Yet he openly offers this memory: "This team was kind of spread out when I took over." An indictment of predecessor Larry Coker? Probably.
But it's just as much a statement on what has been missing from the UM roster for the past several seasons.
The actual, tangible value of a leader -- a voice on the team other than the coach's that inspires and teaches and sets a tone -- can be debated, but it's hard to argue that the Hurricanes have had a history of influential ones.
Whether it was the mouthy Warren Sapp or the impassioned Ray Lewis, the direct Edgerrin James or the insightful Ed Reed, the self-assured Willis McGahee or the refined Jonathan Vilma, the Hurricanes have a history of players whose presence was unmistakable.
That presence has been missing of late. It could simply coincide with the team's decline over the past five years. It's probably difficult to inspire when the players responding simply aren't as talented as some of the competition.
But it's still a role Shannon wouldn't mind someone filling. Maybe it just eases some of the pressure off the second-year head coach. Or it could actually result in a more united team, one with actual on-field direction that translates into real success.
The candidates? There are a few. But so far, sixth-year senior linebacker Glenn Cook appears to have claimed the long-vacant position.
Cook's injury-plagued career has allowed him to witness the unfortunate transition from intimidating team to rebuilding program. And it was he who conceptualized this year's "No Excuses" campaign, designing and distributing the wrist bands that feature the slogan, UM logo and team colors.
"I was an idea I had," he said. "Every great team you see, it's always something small. It's something within our group that we wanted to implement. The last couple of years, we've been giving a lot of reasons. But there's no excuses. We just have to get it done. That's what Miami's about, just getting it done, whatever it takes."
It has been Cook, who, whether viewing as an injured spectator last season or as an active participant this year, has been blatantly honest with his teammates about their performances and offering advice.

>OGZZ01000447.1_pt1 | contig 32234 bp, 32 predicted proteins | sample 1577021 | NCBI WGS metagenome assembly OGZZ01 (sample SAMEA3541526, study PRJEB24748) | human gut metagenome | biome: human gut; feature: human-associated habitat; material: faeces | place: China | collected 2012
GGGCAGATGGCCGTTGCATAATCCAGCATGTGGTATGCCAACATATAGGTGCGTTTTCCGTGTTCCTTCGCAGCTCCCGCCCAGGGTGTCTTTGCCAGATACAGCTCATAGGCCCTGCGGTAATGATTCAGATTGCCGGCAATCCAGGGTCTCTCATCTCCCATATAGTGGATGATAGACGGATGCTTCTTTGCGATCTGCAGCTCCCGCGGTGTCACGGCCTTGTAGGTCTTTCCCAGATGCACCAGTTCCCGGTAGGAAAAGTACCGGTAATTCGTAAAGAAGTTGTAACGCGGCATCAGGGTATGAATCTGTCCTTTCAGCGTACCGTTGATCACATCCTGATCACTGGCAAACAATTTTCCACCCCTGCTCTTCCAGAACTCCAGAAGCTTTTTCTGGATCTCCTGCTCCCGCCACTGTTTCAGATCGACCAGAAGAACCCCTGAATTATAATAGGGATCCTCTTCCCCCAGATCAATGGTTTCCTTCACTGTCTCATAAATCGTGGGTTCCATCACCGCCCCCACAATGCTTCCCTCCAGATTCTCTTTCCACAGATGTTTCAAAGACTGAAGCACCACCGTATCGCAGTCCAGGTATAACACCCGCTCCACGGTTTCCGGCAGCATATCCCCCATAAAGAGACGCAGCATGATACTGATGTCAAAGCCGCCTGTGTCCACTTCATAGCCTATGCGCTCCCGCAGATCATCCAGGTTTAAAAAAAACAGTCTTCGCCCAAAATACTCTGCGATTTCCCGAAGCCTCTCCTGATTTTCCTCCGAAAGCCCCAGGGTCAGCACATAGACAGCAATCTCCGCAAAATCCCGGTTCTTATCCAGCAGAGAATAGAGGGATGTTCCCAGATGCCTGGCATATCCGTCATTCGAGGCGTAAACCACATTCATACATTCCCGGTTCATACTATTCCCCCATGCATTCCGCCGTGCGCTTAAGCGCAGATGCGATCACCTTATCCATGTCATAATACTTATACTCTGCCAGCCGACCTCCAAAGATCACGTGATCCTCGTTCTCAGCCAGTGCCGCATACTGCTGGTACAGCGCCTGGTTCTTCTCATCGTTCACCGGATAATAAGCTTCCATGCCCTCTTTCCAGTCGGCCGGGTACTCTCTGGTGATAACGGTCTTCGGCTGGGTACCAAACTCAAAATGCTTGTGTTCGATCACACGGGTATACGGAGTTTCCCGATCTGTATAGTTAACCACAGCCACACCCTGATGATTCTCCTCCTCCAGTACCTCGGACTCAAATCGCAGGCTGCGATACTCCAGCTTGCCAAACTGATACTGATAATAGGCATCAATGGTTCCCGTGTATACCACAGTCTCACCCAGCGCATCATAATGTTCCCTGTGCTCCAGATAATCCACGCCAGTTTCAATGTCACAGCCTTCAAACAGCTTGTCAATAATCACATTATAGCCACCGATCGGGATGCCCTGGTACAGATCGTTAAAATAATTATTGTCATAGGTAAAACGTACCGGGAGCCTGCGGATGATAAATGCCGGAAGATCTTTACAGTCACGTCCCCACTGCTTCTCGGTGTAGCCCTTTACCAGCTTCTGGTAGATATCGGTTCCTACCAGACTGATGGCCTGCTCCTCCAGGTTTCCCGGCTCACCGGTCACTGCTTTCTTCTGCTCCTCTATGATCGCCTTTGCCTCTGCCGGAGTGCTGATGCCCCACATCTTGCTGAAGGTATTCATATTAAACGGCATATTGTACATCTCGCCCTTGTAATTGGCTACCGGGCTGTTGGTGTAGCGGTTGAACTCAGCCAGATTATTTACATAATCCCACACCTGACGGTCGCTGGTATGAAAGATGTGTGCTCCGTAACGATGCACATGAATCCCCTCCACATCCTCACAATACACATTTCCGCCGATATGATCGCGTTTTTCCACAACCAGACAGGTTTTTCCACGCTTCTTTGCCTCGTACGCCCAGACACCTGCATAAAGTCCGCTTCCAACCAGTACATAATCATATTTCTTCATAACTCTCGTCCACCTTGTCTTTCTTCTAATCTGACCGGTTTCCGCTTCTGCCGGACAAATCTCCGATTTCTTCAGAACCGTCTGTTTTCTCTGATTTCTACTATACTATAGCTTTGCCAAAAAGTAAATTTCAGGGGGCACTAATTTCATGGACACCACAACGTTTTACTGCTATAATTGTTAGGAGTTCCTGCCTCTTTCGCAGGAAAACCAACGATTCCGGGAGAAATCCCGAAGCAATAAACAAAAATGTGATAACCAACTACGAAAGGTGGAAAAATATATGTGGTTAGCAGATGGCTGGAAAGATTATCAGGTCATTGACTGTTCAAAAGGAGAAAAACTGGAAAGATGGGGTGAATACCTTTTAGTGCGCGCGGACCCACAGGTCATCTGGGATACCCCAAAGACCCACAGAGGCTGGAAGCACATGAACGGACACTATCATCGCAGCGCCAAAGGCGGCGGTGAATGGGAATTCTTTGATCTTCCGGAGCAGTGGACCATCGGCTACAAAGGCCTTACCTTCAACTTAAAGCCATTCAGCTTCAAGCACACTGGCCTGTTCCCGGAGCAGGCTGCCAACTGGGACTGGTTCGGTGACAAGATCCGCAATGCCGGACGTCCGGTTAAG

The tone doesn't concern Cook, just the message.
"I'm going to tell them the truth," he said. "A lot of people tell me sometimes it may come off as rude. But I just want to be honest with them so they know I'm looking out for their best interest.
"I think they trust me. I'm not going to tell them anything that's completely out there or wrong. I want us to be the best."
Cook might not have the on-field résumé of a Lewis, Reed or Vilma, but his coach says on-field success isn't required to fill this particular spot. The senior's actions simply must remain genuine. The Hurricanes' immediate recovery from a 5-7 season is his only motive, the same way Reed and James were determined to spur the 1998 Hurricanes to an instant resurgence from a losing 1997 season.
"I won't put myself in their category," Cook said. "I'll just say maybe my presentation isn't the same as them. But maybe the effect is."
Shannon wouldn't put that pressure on just one player. After watching something of a fractured group last season, he encouraged his players to become more of a united group. Maybe then a leader or two would emerge. If nothing else, there would be more of an internal support system than there was when he was hired.
"[The coaches] recommended that we do more things together," said offensive tackle Jason Fox, who has hosted his share of offseason team events. "I was on the same page. I think that's a very important part of how close your team can be. If you only see each other when you're on the field together, you're just there for football most of the time. But if those are your boys, if those are your close friends, when you're out there and it's fourth down and you've got to get it, you're laying your heart on the line for everyone else out there, not just yourself."
Maybe that translates into on-field success. Or maybe the talented freshman class will be what actually catapults the Hurricanes back into the postseason.
After last season, Shannon isn't assuming anything. He wants to ensure more memorable results and far less forgettable failures.